Sunday, June 24, 2012

FILM REVIEW: Abraham Lincoln: Vampire Hunter (2012)


Even though nobody asked for it, Abraham Lincoln: Vampire Hunter enjoyed a wide release this past  weekend in just about every major movie theater in the country. Sometimes I'm baffled as to how a film like this gets a greenlight and huge distribution while films like Trick R' Treat never even see the light of a projector. Still...Abraham Lincoln: Vampire Hunter serves as a fun film. That is, if you can keep from taking it too seriously.

AL:VH (this is what we'll refer to the film going forward) was the brainchild of Seth Grahame-Smith who wrote a novel based on the notion that Lincoln kept a secret journal accounting his extracurricular exploits as a hunter of vampires. I'm not too sure if Grahame-Smith wrote from factual archived sources or what have you, but I'm pretty confident that I'm not the only one in the world who finds the idea of one of our country's fore fathers kicking bloodsucker ass absolutely absurd. However, if you're in the mood for a soulless film filled with historical fun and style, then AL:VH will surely entertain.

Now, I don't wanna come off as the kind of film reviewer that keeps excusing major plot/script issues for the sake of mindless entertainment. I realize that my last few forays into big budget cinema have been a bit on the forgiving side. Excusing proper story-telling for spectacular cinematic eye candy. I fully enjoy having my brain challenged as much as tickled. But, the sad fact is that, often times, you really need to go into a film expecting nothing more than a forgettable good time. Having said that, let's get the bad stuff out of the way first.


Timur Nuruakhitovich Bekmambetov has a fucking long name...and he also knows his way around an action scene. He's written and/or directed Night Watch, Day Watch and Wanted. Fast-paced films full of far-fetched action scenes as well as stylized direction. And as fun as these films are, they aren't really known for subtlety and depth. He only has directing duties on AL:VH...so, the film's shortcomings can't all really be blamed on Mr. Bekmambetov (try saying that 5 times fast). He works the slow motion/sped up/pause/slow motion style so effortlessly, you'd think he was trying to dethrone the father of this filmmaking method, Mr. Zach Snyder. I've read reviews panning this particular style of action...but, I kinda like it. I feel it to be a sort of flexing of one's filmmaking prowess. A kind of showboating. I don't mind that kind of stuff.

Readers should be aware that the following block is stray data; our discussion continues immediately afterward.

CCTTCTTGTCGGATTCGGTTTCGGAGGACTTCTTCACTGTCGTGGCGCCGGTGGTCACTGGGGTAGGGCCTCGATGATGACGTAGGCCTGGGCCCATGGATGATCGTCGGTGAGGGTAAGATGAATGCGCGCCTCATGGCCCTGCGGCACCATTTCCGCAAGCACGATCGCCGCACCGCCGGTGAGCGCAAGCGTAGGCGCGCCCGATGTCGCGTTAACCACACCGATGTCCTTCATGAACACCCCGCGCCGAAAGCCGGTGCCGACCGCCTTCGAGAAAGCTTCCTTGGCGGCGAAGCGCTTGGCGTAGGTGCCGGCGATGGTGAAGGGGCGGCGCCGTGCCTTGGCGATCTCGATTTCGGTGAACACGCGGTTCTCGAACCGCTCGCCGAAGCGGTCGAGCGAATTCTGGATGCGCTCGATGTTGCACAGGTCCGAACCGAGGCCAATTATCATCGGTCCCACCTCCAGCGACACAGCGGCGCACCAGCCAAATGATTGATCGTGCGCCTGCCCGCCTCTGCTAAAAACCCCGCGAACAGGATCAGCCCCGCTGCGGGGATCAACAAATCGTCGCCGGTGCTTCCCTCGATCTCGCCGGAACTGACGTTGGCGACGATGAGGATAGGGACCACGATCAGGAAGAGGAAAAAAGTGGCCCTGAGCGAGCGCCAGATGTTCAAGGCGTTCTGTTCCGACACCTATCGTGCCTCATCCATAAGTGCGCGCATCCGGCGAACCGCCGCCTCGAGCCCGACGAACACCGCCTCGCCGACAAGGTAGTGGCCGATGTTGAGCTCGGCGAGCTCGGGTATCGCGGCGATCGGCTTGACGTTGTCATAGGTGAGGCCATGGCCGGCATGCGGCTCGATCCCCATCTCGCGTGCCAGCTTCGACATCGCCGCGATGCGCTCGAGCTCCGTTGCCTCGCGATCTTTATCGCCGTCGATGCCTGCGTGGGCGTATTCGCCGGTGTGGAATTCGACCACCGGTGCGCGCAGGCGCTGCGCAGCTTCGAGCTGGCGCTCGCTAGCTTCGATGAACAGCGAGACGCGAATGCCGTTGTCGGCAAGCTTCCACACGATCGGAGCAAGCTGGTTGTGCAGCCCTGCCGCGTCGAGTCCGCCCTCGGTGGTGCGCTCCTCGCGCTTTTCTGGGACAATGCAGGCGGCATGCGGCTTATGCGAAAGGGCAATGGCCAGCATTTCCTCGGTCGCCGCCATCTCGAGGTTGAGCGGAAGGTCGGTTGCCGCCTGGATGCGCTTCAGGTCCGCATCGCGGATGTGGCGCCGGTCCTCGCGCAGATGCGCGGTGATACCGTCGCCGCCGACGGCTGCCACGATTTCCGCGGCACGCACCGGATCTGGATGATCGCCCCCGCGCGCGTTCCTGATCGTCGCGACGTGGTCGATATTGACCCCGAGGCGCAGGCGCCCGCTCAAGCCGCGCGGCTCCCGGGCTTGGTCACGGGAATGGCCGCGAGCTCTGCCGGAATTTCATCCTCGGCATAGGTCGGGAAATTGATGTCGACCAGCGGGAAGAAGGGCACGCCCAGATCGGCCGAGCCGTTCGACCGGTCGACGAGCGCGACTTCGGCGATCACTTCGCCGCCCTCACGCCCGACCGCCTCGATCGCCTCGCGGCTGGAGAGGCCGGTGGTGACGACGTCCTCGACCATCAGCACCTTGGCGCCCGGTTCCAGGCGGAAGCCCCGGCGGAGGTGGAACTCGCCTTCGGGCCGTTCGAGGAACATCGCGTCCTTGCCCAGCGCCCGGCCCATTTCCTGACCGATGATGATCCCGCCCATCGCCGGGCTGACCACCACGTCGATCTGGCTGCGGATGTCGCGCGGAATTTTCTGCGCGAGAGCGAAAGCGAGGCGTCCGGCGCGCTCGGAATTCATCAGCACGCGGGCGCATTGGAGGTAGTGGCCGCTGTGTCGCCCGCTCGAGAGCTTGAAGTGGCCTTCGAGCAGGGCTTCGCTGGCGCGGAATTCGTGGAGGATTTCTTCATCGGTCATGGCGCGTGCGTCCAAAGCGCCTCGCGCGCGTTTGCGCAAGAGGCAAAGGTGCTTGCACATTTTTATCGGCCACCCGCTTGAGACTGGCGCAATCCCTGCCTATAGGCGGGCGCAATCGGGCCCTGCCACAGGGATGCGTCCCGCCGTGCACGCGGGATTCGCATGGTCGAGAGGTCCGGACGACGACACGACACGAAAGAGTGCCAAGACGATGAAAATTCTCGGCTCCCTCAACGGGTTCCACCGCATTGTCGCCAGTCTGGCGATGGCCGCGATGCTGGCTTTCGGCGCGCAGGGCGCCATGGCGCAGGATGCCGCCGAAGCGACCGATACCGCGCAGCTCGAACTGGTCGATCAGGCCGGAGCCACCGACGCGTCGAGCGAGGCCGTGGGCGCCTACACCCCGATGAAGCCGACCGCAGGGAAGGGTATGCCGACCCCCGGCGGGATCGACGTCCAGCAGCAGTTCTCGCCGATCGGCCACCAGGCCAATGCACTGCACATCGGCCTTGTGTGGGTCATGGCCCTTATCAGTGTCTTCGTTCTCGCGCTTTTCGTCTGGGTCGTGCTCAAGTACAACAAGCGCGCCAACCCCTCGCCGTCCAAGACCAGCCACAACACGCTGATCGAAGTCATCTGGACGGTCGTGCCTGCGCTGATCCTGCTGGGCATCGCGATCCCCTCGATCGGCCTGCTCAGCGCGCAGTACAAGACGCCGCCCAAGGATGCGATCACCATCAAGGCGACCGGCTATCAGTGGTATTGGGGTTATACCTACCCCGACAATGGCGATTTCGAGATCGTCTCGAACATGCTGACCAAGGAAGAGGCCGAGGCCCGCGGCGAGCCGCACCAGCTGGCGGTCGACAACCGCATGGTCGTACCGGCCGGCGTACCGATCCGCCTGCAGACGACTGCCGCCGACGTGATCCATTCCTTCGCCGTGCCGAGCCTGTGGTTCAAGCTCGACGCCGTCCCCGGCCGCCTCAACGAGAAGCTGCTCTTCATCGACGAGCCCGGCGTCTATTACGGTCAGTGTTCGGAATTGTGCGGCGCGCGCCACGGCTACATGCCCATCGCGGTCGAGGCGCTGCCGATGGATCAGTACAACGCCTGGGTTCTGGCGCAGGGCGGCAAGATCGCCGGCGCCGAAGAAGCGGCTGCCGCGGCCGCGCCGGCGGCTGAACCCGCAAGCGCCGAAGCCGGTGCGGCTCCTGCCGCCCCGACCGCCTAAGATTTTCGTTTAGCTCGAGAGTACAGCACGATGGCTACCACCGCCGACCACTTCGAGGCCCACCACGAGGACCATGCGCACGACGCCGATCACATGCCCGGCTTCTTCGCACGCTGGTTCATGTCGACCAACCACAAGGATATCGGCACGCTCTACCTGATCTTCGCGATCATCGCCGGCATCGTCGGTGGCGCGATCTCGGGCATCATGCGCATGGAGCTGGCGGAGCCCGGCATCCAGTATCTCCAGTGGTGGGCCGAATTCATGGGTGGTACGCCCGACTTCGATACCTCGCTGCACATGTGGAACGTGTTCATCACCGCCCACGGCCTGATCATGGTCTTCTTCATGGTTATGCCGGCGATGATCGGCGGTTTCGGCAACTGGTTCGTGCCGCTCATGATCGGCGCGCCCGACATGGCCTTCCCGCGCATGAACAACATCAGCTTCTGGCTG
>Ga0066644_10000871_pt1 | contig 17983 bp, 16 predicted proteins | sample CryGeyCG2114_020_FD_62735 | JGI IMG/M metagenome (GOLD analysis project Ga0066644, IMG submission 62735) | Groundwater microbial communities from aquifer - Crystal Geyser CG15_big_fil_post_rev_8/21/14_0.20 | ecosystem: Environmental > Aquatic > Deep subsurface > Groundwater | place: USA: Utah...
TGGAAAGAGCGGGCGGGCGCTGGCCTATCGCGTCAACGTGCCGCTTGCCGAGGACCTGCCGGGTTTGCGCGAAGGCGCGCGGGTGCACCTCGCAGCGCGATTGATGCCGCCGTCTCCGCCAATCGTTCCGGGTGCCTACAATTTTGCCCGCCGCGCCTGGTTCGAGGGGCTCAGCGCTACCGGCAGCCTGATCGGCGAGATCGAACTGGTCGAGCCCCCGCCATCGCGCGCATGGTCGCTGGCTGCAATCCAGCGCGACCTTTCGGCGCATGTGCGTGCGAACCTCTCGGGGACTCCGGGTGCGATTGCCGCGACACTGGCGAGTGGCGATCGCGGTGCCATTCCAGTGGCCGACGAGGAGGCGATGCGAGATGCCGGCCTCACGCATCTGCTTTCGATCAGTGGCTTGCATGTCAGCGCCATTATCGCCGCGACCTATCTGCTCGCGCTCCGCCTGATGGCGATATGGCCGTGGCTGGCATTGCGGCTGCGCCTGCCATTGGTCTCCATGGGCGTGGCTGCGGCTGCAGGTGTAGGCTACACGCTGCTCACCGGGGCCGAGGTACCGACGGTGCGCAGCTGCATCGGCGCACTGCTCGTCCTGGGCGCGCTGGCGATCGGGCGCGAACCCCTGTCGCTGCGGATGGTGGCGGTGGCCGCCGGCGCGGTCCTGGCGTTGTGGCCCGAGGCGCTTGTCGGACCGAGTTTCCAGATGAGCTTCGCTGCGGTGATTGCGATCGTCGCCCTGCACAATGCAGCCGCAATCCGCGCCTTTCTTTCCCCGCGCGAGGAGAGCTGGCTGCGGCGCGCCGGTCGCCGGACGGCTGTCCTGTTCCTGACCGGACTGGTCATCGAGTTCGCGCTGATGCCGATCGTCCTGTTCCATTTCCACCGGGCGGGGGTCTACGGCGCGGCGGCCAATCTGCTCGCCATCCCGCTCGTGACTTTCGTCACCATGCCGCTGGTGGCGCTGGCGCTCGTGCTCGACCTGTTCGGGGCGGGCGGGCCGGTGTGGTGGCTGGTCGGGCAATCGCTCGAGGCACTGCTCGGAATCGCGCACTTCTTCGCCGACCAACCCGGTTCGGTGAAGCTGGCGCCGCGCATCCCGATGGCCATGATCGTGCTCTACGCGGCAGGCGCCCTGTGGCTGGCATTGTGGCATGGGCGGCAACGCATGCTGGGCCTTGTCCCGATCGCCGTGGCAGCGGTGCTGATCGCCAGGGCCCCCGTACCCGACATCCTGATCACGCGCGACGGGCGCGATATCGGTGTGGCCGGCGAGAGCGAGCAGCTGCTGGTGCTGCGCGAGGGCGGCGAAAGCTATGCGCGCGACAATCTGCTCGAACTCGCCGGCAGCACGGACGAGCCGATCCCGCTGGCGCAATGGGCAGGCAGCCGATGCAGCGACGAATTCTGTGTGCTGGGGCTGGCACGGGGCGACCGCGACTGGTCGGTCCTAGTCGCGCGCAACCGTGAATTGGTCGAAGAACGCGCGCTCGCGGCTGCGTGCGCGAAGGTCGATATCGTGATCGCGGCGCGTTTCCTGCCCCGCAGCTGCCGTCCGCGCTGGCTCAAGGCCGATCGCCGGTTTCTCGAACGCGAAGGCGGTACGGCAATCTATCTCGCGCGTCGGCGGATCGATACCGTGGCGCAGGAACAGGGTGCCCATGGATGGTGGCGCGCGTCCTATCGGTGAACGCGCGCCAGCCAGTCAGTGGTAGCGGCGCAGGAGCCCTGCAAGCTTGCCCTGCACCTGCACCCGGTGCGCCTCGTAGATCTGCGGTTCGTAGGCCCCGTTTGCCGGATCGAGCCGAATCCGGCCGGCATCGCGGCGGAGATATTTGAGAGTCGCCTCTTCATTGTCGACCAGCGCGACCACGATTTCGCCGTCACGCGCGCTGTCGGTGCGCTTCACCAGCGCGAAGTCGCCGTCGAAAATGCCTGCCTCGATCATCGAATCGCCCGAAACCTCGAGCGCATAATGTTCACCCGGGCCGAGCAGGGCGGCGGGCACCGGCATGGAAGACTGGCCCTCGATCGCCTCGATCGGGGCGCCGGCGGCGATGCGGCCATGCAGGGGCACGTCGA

The kind of stuff I do mind is character development and proper storytelling. Here, those things are far and few in between. The entire film feels as fast-paced as the action sets. I understand that the film is about one of the most iconic Presidents in U.S. History and we already are privy to most of the events in his life...but, would it killed the writers to create a more compelling back story for Mr. Lincoln and the love of his life, Mary Todd? I mean, when the man proposes to her...it feels so random and forced because they haven't even fucking kissed yet. Don't worry...if you payed attention in history class, that part isn't really a spoiler...because, well...we know that they married in real life.

These kinds of development flaws are pretty prevalent throughout the entire course of the film. Even the part where Lincoln does his training in preparation for his new vampire hunting responsibilities feels so rushed and artificial, I wondered if he was actually born with the skill to chop a tree down with one swing. Was he like a fucking mutant or something? Were his superhuman kung fu abilities awakened by his desire for revenge? Well...the film doesn't care in educating you with such details. Instead, it wants to show you some cool shit. And luckily, AL:VH has cool shit in spades.


So, aside from the hollow storytelling, the film boasts an accurate retelling of our country's history, including the inspiration for the Emancipation Proclamation as well as accounts of the Civil War, the underground railroad (there's one scene that sent chills down my spine) and the rise of our 16th U.S. President. Even his real life closest friend, Joshua Speed, shows up for historical accuracy. Unfortunately, the film only cares to mention one of his four children and never cares to delve into who Robert E. Lee was...as well as the whole confederate army. Might've been nice to see Lee enter into some kind of immortal pact with the film's antagonist, Adam (played by Rufus Sewell and his usual despicable douchebag brand of acting).

It's also important to note that the film is filled with amazing talent in the acting department. Lincoln himself is played by the very capable Benjamin Walker, who could seriously play Liam Neeson in a biopic someday should ever the opportunity present itself (seriously, it was goddamn distracting as to how much this guy looks like Neeson!). The always awesome Anthony Mackie plays one of Lincoln's oldest friends in the film, Will Johnson. Even the beautifully ravishing Mary Elizabeth Winstead plays the role of Mary Todd. It is with all sincerity when I say that I wouldn't mind if Winstead played every female lead from now until ever. Because...well, she's hot.

Anyway, gore is aplenty in AL:VH, too. There is all kinds of bloody mayhem happening all throughout the film. Unfortunately, most of it is of the CGI variety and not the practical FX standard. Which, ultimately adds to the point that the film suffers from being too over-the-top in artificial spectacle.

Abraham Lincoln: Vampire Hunter is pretty much what one would expect from a film called Abraham Lincoln: Vampire Hunter...just don't go into it expecting anything more.





Thanks for reading,

bryan.




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